Requiring Adult Children to Pay for Aging Parents' Care

Upset woman talking on the phone with a credit card in handYou may not realize, depending on where you live, that you could be responsible for your parents' unpaid bills. More than half of all states currently have laws in place making adult children financially responsible for their parents. This includes their long-term care costs and other medical bills. However, the upside is that authorities rarely enforce these laws.

Filial Responsibility

Filial support laws obligate adult children to provide necessities like food, clothing, housing, and medical attention for their parents who can't afford to take care of themselves. States may allow a civil court action to obtain financial support or cost recovery, impose criminal penalties on children who do not support their parents, or allow both civil and criminal actions.

Generally, most states with such laws do not require children to provide care if they lack the ability to pay. States also vary on what factors they consider when determining whether an adult child is able to pay. Children may not be legally obligated to support their parents if the parents abandoned them or did not support them.

With regard to long-term care, most low-income parents qualify for Medicaid. This makes it unnecessary for a nursing home to pursue the resident's children for payment.

In 2005, the Deficit Reduction Act made it more difficult to qualify for Medicaid. Experts predicted a wave of lawsuits by nursing homes under state filial responsibility statutes, but that did not happen.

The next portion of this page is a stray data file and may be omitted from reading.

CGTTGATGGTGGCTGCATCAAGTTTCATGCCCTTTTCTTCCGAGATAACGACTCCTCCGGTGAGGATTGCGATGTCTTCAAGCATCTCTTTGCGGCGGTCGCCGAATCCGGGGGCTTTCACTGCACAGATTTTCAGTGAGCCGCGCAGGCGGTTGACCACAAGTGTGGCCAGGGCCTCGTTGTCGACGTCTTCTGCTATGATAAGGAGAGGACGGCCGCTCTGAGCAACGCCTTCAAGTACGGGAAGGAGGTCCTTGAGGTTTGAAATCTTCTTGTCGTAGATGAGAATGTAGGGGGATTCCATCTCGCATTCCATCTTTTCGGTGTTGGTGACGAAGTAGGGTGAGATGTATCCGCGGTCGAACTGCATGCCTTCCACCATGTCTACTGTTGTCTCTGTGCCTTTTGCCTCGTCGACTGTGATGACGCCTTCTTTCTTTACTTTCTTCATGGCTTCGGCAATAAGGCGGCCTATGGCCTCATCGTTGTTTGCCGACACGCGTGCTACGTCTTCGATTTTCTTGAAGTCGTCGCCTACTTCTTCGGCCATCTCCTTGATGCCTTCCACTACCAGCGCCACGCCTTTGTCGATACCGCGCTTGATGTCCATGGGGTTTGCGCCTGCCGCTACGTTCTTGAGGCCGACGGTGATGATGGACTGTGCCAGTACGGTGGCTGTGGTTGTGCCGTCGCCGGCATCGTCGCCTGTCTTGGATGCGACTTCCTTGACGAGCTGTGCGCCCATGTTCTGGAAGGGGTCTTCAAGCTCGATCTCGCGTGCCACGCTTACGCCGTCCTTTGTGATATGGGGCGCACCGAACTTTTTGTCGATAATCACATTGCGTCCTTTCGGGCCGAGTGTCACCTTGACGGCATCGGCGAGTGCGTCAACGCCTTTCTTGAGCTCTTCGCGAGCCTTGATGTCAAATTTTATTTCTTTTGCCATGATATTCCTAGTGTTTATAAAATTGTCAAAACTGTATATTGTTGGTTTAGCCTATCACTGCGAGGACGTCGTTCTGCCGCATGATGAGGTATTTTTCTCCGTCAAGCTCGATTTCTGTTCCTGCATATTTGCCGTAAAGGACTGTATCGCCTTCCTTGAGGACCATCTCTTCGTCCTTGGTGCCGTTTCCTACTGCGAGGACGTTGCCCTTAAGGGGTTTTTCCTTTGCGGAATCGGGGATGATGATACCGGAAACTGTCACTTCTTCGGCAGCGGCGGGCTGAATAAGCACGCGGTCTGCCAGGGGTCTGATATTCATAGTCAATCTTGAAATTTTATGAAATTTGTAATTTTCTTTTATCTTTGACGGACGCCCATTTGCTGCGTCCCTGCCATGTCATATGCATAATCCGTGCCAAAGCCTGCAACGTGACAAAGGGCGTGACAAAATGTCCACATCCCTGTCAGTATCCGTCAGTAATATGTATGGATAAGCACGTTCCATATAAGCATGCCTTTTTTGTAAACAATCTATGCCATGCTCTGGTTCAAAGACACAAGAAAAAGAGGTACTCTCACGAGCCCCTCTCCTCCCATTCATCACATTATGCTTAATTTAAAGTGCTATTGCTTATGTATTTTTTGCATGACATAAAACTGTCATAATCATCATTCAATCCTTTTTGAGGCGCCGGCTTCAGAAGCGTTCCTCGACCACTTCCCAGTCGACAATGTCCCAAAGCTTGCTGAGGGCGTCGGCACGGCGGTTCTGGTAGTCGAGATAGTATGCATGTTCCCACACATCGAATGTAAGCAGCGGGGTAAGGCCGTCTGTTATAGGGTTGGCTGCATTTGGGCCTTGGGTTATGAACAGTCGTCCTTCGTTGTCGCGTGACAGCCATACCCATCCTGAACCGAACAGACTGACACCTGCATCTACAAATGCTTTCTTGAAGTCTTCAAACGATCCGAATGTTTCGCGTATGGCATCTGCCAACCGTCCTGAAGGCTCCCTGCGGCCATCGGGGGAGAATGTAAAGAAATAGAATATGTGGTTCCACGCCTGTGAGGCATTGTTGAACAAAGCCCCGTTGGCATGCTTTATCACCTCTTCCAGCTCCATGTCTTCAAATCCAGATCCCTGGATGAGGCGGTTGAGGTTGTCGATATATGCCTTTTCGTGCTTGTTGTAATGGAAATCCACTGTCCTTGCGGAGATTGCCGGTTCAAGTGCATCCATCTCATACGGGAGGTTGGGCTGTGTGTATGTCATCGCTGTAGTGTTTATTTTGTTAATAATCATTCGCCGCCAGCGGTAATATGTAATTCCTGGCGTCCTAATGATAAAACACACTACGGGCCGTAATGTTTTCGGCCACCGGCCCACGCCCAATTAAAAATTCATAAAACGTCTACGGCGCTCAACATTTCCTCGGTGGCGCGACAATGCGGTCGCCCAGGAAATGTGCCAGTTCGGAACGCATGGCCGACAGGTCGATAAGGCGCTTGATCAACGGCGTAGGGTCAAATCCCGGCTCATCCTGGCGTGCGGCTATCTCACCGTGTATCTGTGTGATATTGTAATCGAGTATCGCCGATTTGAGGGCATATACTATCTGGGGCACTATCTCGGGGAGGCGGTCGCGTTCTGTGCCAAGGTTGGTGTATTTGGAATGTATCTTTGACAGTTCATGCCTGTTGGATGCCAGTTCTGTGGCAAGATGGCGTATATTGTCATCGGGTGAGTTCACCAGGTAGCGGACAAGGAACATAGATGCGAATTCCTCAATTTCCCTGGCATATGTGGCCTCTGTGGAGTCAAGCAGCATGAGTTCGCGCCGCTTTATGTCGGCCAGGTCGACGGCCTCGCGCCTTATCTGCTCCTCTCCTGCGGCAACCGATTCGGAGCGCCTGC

In 2012, however, a court in Pennsylvania did rule a man responsible for paying his mother's $93,000 nursing home bill. The court based its decision on the state's filial laws.

Filial Responsibility States

Where do filial laws apply in the United States? As of 2024, the following are states with filial responsibility laws in place:

  • Alaska
  • Arkansas
  • California
  • Connecticut
  • Delaware
  • Georgia
  • Idaho
  • Indiana
  • Iowa
  • Kentucky
  • Louisiana
  • Massachusetts
  • Mississippi
  • Montana
  • Nevada
  • New Hampshire
  • New Jersey
  • North Carolina
  • North Dakota
  • Ohio
  • Oregon
  • Pennsylvania
  • Rhode Island
  • South Dakota
  • Tennessee
  • Utah
  • Vermont
  • Virginia
  • West Virginia

Read Your Parent's Nursing Home Contract

In most instances, adult children are not held responsible for their parent’s long-term care bills under filial responsibility laws.

However, they may have to pay a nursing home in other circumstances. In some cases, parents may have transferred assets to their children before applying for Medicaid. This can sometimes mean the children are held liable for the nursing home bills.

Sometimes children sign an agreement affirming that they will assist their parent in paying for a nursing home. The nursing home might opt to sue them for breach of contract if the parents cannot cover the costs of care.

After a parent dies, Medicaid estate recovery allows the state to recoup Medicaid benefits from the parent’s estate. This, too, can end up reducing the amount the children can inherit.

Confused About Filial Law? Consult With an Elder Law Attorney

If your parents or other family members need long-term care, consult with an experienced elder law attorney.

Elder law attorneys can help you or your aging parents understand their long-term care options or strategize on how to finance it. You also want to make certain you are not creating a situation in which you might be liable for your parent’s care. Elder law attorneys can assist you in understanding your rights. If, for example, the nursing home to which your parent is moving asks you to sign an agreement, an attorney can review it first.

Find a qualified elder law attorney near you today.

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